The goal of root canal treatment is to save a diseased tooth.
Endodontic treatment is necessary when the pulp or center of the tooth becomes infected or inflamed in response to deep decay or cracks in the tooth. If a pulp infection is left untreated, it can cause pain or lead to an abscess. Signs of pulp damage include prolonged sensitivity to hot or cold, pain upon biting, discoloration of the tooth, and swelling of the nearby gums. Sometimes, however, there are no symptoms and a diagnosis can only be determined via radiographic exam.
An endodontist is a dentist who specializes in root canals and who went through additional schooling and training to become an expert in saving teeth. Dr. Zoufan has been in dentistry for over a decade. He prides himself on using the most state-of-the-art technology including digital imaging, microscopes, and ultrasonic instrumentation.
“Endo” is Greek for “inside” while “odont” is “tooth”. Therefore, the endodontic procedure is the treatment of the inside of the tooth. Once root canal treatment is indicated, the actual procedure occurs in several steps:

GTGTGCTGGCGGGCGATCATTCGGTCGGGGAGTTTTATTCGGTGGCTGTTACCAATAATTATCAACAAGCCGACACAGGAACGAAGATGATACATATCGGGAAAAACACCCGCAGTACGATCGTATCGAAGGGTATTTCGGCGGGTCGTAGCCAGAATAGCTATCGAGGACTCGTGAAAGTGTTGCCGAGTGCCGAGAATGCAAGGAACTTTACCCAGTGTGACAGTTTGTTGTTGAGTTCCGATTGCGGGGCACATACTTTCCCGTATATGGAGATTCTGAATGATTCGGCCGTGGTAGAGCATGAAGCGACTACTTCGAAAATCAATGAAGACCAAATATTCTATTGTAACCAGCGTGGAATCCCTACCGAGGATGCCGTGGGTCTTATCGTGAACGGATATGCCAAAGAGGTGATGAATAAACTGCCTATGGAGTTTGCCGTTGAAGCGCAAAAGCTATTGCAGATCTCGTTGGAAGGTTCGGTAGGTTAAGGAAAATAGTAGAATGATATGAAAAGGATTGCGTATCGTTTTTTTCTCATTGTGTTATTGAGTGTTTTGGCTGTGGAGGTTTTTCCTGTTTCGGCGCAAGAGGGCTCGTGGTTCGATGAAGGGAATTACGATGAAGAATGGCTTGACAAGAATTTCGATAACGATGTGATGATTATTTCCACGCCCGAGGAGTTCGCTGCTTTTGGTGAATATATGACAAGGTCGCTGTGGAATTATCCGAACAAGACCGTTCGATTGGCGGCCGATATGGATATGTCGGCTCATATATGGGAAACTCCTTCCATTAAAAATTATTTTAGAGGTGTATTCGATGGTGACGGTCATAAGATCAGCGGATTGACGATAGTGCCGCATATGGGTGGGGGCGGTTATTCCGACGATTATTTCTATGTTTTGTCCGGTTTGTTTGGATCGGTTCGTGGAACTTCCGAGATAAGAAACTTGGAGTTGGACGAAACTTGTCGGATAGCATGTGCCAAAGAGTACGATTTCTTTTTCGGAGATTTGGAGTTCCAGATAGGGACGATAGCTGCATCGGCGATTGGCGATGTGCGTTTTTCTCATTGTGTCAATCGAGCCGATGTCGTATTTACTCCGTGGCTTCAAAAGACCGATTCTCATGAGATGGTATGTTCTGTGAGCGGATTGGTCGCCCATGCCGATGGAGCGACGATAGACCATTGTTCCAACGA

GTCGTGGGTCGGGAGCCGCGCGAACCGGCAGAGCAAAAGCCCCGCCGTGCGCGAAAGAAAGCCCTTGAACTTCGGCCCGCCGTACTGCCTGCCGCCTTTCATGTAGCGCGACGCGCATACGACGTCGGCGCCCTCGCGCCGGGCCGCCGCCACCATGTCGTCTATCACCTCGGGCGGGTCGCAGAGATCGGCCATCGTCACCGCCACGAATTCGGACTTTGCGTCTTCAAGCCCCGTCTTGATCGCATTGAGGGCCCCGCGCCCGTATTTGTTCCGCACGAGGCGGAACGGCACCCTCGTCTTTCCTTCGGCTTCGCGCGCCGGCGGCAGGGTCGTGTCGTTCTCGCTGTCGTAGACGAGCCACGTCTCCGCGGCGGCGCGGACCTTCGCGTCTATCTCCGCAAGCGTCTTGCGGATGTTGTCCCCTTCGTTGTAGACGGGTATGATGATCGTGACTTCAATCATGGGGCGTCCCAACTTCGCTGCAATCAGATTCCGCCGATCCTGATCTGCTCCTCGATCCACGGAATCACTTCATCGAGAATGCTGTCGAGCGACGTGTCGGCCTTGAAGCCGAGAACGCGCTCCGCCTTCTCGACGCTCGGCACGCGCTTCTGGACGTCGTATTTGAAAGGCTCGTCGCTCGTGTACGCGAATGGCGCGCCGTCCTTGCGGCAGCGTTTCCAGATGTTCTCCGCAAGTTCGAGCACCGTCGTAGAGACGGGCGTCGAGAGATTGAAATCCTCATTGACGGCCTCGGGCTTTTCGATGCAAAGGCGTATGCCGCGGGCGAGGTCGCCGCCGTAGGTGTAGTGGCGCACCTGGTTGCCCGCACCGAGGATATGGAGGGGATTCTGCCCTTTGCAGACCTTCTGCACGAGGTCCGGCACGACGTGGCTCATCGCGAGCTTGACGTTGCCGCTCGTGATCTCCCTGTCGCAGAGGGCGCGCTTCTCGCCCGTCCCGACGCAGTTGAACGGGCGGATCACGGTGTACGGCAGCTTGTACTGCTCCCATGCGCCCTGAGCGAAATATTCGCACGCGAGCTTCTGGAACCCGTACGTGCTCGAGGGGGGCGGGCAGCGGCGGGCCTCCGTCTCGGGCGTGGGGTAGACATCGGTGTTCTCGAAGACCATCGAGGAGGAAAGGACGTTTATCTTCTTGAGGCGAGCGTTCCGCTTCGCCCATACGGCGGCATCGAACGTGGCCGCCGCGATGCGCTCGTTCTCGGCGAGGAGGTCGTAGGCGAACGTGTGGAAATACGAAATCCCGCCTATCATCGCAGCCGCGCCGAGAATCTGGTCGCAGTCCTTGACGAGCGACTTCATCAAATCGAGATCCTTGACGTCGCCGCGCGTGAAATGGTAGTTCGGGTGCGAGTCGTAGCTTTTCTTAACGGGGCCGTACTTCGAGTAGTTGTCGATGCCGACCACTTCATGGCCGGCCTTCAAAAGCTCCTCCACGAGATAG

1. The tooth and surrounding area will be numbed and then isolated with a “dental dam”. This dam keeps the tooth clean and free of saliva (i.e. further infection) during the procedure.
2. The endodontist makes a small opening in the crown of the tooth to remove any decay and access the pulp where the infection is building up.
3. Through the use of very small instruments and various antimicrobial agents, the infected pulp is removed and the pulp chambers are cleaned both physically and microbially.
4. If the tooth is badly infected, the endodontist may place an antibiotic paste in the canals and schedule a second visit for the completion of treatment once the inflammation has calmed.
5. After the canals are thoroughly cleaned, the endodontist will shape them to prepare them for the root filling called gutta-percha. Gutta-percha is a flexible, biocompatible material perfect for this purpose.
6. Once the canal is filled, the tooth may be sealed either temporarily with a sponge and temporary filling or permanently with a core filling material and a crown. Sometimes, a post may also be placed inside the tooth for added structural stability. This will protect and restore the tooth to full function.